It's hard to capture the game in one genre but it's somewhere between a Metroidvania and an Action/Platformer. The game is a side scroller that lets you fly in any direction. Obviously things like walls, doors, and other obstacles prevent from accessing areas you shouldn't but it never felt unnatural in Owlboy. Matter of fact, I have to compliment Owlboy on how natural the game combines the flow of story with little secrets hidden everywhere to be discovered. You always know where to go but you can take the entire game at your own pace. One thing to keep in mind is Owlboy emphasized on its story. It does away with the hundreds of hidden upgrades/secrets for more of a linear adventure like experience.  The secrets that are there however, are very challenging to find and once found reveal more of the bright and wonderful world to you.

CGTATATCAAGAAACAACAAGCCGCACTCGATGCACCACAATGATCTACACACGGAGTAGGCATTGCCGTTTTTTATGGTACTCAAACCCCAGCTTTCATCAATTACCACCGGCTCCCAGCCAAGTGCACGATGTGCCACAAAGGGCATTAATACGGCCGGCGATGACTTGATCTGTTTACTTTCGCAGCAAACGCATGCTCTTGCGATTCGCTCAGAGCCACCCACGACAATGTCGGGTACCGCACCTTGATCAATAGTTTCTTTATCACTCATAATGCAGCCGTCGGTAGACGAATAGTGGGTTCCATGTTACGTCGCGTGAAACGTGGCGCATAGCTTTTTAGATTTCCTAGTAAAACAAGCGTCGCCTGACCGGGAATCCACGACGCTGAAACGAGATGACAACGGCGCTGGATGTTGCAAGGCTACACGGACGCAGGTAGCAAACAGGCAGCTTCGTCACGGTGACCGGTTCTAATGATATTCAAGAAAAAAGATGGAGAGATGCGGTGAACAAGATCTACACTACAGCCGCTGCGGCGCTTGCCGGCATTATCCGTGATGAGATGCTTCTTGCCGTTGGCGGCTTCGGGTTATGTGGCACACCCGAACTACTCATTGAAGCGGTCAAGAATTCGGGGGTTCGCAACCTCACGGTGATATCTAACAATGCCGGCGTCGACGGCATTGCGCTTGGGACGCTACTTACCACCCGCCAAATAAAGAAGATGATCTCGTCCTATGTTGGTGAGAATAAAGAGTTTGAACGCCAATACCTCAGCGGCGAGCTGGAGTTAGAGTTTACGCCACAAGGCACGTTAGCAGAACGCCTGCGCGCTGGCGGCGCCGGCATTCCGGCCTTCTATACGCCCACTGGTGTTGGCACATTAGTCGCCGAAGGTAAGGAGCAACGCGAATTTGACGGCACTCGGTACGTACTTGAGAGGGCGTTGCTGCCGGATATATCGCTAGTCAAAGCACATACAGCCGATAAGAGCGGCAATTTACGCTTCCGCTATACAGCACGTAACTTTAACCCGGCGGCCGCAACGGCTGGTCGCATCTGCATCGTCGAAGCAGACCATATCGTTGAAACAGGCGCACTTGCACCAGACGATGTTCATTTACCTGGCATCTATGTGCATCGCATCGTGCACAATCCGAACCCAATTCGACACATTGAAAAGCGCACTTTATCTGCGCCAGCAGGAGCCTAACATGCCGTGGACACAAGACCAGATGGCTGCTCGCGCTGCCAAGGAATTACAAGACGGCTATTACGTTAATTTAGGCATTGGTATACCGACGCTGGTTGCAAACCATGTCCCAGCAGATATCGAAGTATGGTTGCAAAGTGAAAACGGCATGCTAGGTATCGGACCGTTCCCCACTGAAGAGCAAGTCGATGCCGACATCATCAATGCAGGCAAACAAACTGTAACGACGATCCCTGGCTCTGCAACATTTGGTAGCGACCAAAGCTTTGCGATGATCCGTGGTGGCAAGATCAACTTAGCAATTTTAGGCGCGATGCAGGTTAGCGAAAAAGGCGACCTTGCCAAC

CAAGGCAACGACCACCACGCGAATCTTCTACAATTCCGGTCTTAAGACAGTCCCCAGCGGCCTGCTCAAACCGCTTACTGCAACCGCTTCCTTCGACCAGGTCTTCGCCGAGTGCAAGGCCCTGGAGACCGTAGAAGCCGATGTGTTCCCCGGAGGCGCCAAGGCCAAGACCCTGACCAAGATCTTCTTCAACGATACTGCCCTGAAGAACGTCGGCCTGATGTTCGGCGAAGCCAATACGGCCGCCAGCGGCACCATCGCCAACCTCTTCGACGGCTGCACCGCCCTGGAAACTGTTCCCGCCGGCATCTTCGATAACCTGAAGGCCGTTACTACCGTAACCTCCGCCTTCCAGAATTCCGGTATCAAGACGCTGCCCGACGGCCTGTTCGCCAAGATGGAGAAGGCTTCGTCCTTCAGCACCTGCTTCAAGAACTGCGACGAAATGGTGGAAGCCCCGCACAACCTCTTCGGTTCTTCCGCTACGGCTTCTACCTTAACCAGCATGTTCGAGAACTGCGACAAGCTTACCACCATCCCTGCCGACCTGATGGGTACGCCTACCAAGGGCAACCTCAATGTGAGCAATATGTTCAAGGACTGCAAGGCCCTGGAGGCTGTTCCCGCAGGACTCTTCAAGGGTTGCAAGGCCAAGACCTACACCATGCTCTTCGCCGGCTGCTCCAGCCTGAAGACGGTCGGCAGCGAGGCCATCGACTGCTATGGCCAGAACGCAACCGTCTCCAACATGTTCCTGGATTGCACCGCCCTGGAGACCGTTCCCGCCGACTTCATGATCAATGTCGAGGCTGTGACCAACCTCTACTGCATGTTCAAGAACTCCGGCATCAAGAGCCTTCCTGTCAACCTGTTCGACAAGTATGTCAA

Flying is one of the biggest treats in this game and the controls are fantastic; completely responsive. I mostly played with my keyboard/mouse but had no problems diving, dashing and swooping around my enemies and generally laying down a butt kicking. I can imagine the same could be said for a controller. Both control methods feature rebindable keys and an assortment of different control methods, even for you southpaws out there. The action is equally as riveting as you gather allies and companions giving you access to new abilities, ways to blast enemies and overcome obstacles. The action never got dull for me, as I found unique ways to deal with the many bosses of Owlboy.

So now I am going to gush over the graphics and sound/music of Owlboy. Be warned. I want you to take a look at these clouds. LOOK AT THEM!